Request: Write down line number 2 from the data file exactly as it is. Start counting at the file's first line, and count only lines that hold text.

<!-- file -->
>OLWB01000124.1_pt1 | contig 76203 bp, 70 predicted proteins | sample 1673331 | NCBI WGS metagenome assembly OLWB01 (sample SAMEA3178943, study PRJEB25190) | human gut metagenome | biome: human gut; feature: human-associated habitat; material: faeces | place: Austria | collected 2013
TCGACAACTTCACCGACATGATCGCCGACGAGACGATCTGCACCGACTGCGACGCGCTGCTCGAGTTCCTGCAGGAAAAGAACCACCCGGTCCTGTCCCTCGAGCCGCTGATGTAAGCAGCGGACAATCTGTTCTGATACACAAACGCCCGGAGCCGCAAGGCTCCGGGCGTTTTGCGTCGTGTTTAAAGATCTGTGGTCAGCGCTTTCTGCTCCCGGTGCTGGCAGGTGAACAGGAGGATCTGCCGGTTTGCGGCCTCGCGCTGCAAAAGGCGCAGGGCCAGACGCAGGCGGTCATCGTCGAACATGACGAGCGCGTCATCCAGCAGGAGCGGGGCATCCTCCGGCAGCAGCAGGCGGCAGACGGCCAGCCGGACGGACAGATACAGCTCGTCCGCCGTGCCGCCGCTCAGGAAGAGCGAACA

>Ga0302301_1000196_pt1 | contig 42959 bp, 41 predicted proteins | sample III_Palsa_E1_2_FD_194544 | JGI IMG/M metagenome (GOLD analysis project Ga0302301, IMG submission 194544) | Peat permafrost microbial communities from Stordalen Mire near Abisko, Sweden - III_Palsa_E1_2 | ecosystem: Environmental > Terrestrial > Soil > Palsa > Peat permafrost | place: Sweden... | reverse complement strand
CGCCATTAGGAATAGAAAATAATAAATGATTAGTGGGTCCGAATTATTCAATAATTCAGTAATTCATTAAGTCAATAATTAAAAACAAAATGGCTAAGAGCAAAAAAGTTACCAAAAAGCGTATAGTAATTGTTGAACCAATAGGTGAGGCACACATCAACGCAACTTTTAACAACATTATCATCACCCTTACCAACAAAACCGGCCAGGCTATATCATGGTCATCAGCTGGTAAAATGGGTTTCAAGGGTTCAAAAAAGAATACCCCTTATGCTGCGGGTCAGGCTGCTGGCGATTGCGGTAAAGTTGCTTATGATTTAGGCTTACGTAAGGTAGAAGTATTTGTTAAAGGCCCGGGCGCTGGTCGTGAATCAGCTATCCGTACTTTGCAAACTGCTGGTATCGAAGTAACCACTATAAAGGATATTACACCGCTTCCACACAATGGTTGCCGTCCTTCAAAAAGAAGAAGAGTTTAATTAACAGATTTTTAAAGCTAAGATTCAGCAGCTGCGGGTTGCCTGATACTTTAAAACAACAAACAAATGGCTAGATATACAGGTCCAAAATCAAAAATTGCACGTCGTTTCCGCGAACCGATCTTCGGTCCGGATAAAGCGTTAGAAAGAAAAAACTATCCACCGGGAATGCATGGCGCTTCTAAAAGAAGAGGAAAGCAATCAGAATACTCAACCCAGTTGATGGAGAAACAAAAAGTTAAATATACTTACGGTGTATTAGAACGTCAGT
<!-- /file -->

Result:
TCGACAACTTCACCGACATGATCGCCGACGAGACGATCTGCACCGACTGCGACGCGCTGCTCGAGTTCCTGCAGGAAAAGAACCACCCGGTCCTGTCCCTCGAGCCGCTGATGTAAGCAGCGGACAATCTGTTCTGATACACAAACGCCCGGAGCCGCAAGGCTCCGGGCGTTTTGCGTCGTGTTTAAAGATCTGTGGTCAGCGCTTTCTGCTCCCGGTGCTGGCAGGTGAACAGGAGGATCTGCCGGTTTGCGGCCTCGCGCTGCAAAAGGCGCAGGGCCAGACGCAGGCGGTCATCGTCGAACATGACGAGCGCGTCATCCAGCAGGAGCGGGGCATCCTCCGGCAGCAGCAGGCGGCAGACGGCCAGCCGGACGGACAGATACAGCTCGTCCGCCGTGCCGCCGCTCAGGAAGAGCGAACA